The Teignmouth to Shaldon Ferry has a longer continuously recorded working history than any other in England. A ferry has crossed the Teign since the 10th Century. Edmund, the Earl of Cornwall, who introduced tolls, took control of the ferry from the Saxons in the 11th century. In those days the ferry crossed from the Point (referred to in Edmund’s will as ‘Tonmouthe Passag’) to the Passage House Inn, which was situated between the present Shaldon House and the Ferry Boat Inn. By the end of the 13th century the ferry revenues were six shillings & eight pence per annum – about 33p in modern money excluding inflation.
Then, in 1602, Queen Elizabeth I granted the Cecil family, who held the manor of West Teignmouth, the right to run a ferry across the Teign. At that time the Teignmouth landing was further upstream than today; probably close to the Jolly Sailor Inn which had been built apparently as the ‘Ferryboat Inn’ in the early 16th century and stood on a patch of rising ground in the estuary of the Tame known as Rat Island. It’s interesting to speculate on the whereabouts of the ferry crossing between the 11th and 16th centuries – did it remain at the point or had it already moved upstream to a position where perhaps the crossing was easier though longer.
There is some confusion in the references about what happened to the Ferry in 1712. In the book ‘History of Teignmouth’ it is stated that ‘the ferry rights were in the hands of Lord Clifford and firmly established in the Manor of West Teignmouth’. However, in the same year Sir William Courtenay purchased the western corner of the Den (including the old ‘Tonmouthe Passag’) and the harbour dues and some houses in West Teignmouth. That suggests that the Ferry Crossing moved again at around about that time to its present position This is corroborated later in the same book when it refers to the trade of Ferryboat Inn falling off by the mid eighteenth century owing to the movement downstream of the ferry crossing.
The ferry now runs from the bottom of Lifeboat Lane in Teignmouth, but throughout its history has landed in several different places. For instance, during World War Two, the ferry landing moved along the beach to Gales Hill, next to the present commercial docks, as the whole area around The Point was used by U.S. Forces for the repair and preparation of landing craft for D Day.
Early in the 19th century the present black and white livery was adopted; this pattern emulated that of the Royal Navy’s men of war and maybe partly explains why Napoleon was disinclined to invade Teignmouth.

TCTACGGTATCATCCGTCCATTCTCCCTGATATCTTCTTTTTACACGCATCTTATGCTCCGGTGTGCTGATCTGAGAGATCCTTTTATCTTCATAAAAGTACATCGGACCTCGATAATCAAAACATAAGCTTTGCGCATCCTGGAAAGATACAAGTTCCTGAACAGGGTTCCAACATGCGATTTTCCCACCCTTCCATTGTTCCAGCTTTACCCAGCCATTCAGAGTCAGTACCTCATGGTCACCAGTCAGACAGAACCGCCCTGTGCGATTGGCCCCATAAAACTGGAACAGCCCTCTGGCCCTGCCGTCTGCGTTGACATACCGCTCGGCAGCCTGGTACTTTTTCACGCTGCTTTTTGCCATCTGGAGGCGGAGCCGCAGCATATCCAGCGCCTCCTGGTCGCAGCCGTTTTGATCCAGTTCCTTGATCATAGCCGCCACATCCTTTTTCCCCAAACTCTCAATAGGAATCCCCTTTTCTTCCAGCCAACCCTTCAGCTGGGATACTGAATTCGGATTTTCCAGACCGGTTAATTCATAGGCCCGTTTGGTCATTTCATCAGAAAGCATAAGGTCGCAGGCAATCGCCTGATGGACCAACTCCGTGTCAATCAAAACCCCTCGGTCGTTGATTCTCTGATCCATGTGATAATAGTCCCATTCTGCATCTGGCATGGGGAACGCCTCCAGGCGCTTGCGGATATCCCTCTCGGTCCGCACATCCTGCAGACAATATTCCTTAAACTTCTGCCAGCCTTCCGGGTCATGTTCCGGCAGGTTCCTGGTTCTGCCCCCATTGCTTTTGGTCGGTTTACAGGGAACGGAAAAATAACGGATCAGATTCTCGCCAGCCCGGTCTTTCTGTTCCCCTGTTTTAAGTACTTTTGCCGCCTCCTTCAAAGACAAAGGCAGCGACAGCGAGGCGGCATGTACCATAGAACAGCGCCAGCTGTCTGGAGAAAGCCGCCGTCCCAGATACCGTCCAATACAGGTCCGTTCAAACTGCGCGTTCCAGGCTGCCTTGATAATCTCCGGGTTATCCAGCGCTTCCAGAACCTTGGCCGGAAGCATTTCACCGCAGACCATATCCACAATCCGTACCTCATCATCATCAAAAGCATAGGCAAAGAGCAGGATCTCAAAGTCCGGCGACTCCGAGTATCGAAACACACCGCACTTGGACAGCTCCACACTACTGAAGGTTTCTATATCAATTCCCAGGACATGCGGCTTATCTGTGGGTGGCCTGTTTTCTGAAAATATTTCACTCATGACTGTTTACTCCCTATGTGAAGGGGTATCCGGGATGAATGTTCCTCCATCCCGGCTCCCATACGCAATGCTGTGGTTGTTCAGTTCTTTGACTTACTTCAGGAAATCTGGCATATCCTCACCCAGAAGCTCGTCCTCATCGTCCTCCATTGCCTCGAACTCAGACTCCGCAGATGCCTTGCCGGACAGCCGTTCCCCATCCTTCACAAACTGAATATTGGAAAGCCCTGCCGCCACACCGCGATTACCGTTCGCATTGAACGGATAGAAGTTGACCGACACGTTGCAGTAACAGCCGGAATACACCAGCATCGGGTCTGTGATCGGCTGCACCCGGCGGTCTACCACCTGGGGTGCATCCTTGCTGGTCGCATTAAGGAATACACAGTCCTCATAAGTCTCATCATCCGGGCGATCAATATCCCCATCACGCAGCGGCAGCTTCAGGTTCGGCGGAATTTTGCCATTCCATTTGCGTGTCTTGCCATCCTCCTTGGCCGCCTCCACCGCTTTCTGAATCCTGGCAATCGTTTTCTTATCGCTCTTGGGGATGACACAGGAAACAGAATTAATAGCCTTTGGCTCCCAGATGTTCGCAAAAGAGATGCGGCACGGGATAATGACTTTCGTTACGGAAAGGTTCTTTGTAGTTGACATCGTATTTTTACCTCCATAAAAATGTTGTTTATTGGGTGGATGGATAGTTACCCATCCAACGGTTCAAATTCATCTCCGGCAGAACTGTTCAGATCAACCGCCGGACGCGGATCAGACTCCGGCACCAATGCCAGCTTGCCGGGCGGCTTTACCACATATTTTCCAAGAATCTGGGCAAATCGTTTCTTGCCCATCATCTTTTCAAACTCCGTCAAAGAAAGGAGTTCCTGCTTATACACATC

In 1824 the Teignmouth Bridge Company first leased the ferry for £150 per annum then, later that year, paid Lord Clifford £4000 to obtain the full rights (so what happened to the Courtenays and the earlier movement of the ferry?). In 1827 a wooden bridge across the Teign was opened. After several partial collapses, the bridge was totally rebuilt in 1931. During those times the ferry would have been very busy, since it offered the only easy route across the Teign. It must also have been a tough task for the ferrymen who had to row across the river, unless the wind was set fair and the small sail could be raised.
In 1908 ferry T&S2 was launched. She was built at the Cremel yard in Plymouth for £27.11s.3d. The larger of the two ferries T&S4 was built at Bulley’s yard in Teignmouth in 1947. Both ferries are still running and it is thought that T&S2 is the oldest working ferry in England. In 1948 the ferry was purchased by Devon County Council for £3,000. On 13th October 1998 a new 20-year contract was awarded to Teign Ferry Ltd to continue running the service into the 21st century. Curly Westlake (like his father and grandfather before him) with Sammy Sampson, were both crew in the 1950’s; John Heard in the 1970’s.
The Ferry has always been one way of crossing the river but throughout the centuries there have been a number of fording places across the river as well for livestock, smugglers and monks! More about those in another post.
Want to know more? Check out the following sites which, together with the book ‘History of Teignmouth’ by Grave Griffiths, have been the source of the information above.
Check out the poem as well: ‘The Waters of Teign‘